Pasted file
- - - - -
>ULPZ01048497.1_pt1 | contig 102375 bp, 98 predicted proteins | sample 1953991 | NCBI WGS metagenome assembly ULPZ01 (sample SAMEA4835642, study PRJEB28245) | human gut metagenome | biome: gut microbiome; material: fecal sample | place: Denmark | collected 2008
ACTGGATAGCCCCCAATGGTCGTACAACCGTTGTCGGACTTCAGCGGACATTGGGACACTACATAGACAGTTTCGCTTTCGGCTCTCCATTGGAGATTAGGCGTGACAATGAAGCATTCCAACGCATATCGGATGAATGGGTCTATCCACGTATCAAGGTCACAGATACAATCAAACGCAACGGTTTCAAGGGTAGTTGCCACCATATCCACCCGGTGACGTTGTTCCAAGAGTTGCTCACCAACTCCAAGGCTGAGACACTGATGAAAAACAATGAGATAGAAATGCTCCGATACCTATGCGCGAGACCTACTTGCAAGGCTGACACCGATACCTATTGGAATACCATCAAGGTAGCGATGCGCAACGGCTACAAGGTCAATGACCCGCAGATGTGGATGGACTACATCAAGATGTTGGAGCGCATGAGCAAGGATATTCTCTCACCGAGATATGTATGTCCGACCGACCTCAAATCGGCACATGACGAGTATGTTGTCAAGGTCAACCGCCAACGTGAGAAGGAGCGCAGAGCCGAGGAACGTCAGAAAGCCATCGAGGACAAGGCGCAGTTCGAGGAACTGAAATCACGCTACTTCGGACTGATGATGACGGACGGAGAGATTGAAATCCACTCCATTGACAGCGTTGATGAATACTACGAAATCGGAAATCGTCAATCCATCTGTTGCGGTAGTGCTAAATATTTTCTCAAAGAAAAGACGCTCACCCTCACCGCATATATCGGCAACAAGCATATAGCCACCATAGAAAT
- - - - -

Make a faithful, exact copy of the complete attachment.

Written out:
>ULPZ01048497.1_pt1 | contig 102375 bp, 98 predicted proteins | sample 1953991 | NCBI WGS metagenome assembly ULPZ01 (sample SAMEA4835642, study PRJEB28245) | human gut metagenome | biome: gut microbiome; material: fecal sample | place: Denmark | collected 2008
ACTGGATAGCCCCCAATGGTCGTACAACCGTTGTCGGACTTCAGCGGACATTGGGACACTACATAGACAGTTTCGCTTTCGGCTCTCCATTGGAGATTAGGCGTGACAATGAAGCATTCCAACGCATATCGGATGAATGGGTCTATCCACGTATCAAGGTCACAGATACAATCAAACGCAACGGTTTCAAGGGTAGTTGCCACCATATCCACCCGGTGACGTTGTTCCAAGAGTTGCTCACCAACTCCAAGGCTGAGACACTGATGAAAAACAATGAGATAGAAATGCTCCGATACCTATGCGCGAGACCTACTTGCAAGGCTGACACCGATACCTATTGGAATACCATCAAGGTAGCGATGCGCAACGGCTACAAGGTCAATGACCCGCAGATGTGGATGGACTACATCAAGATGTTGGAGCGCATGAGCAAGGATATTCTCTCACCGAGATATGTATGTCCGACCGACCTCAAATCGGCACATGACGAGTATGTTGTCAAGGTCAACCGCCAACGTGAGAAGGAGCGCAGAGCCGAGGAACGTCAGAAAGCCATCGAGGACAAGGCGCAGTTCGAGGAACTGAAATCACGCTACTTCGGACTGATGATGACGGACGGAGAGATTGAAATCCACTCCATTGACAGCGTTGATGAATACTACGAAATCGGAAATCGTCAATCCATCTGTTGCGGTAGTGCTAAATATTTTCTCAAAGAAAAGACGCTCACCCTCACCGCATATATCGGCAACAAGCATATAGCCACCATAGAAAT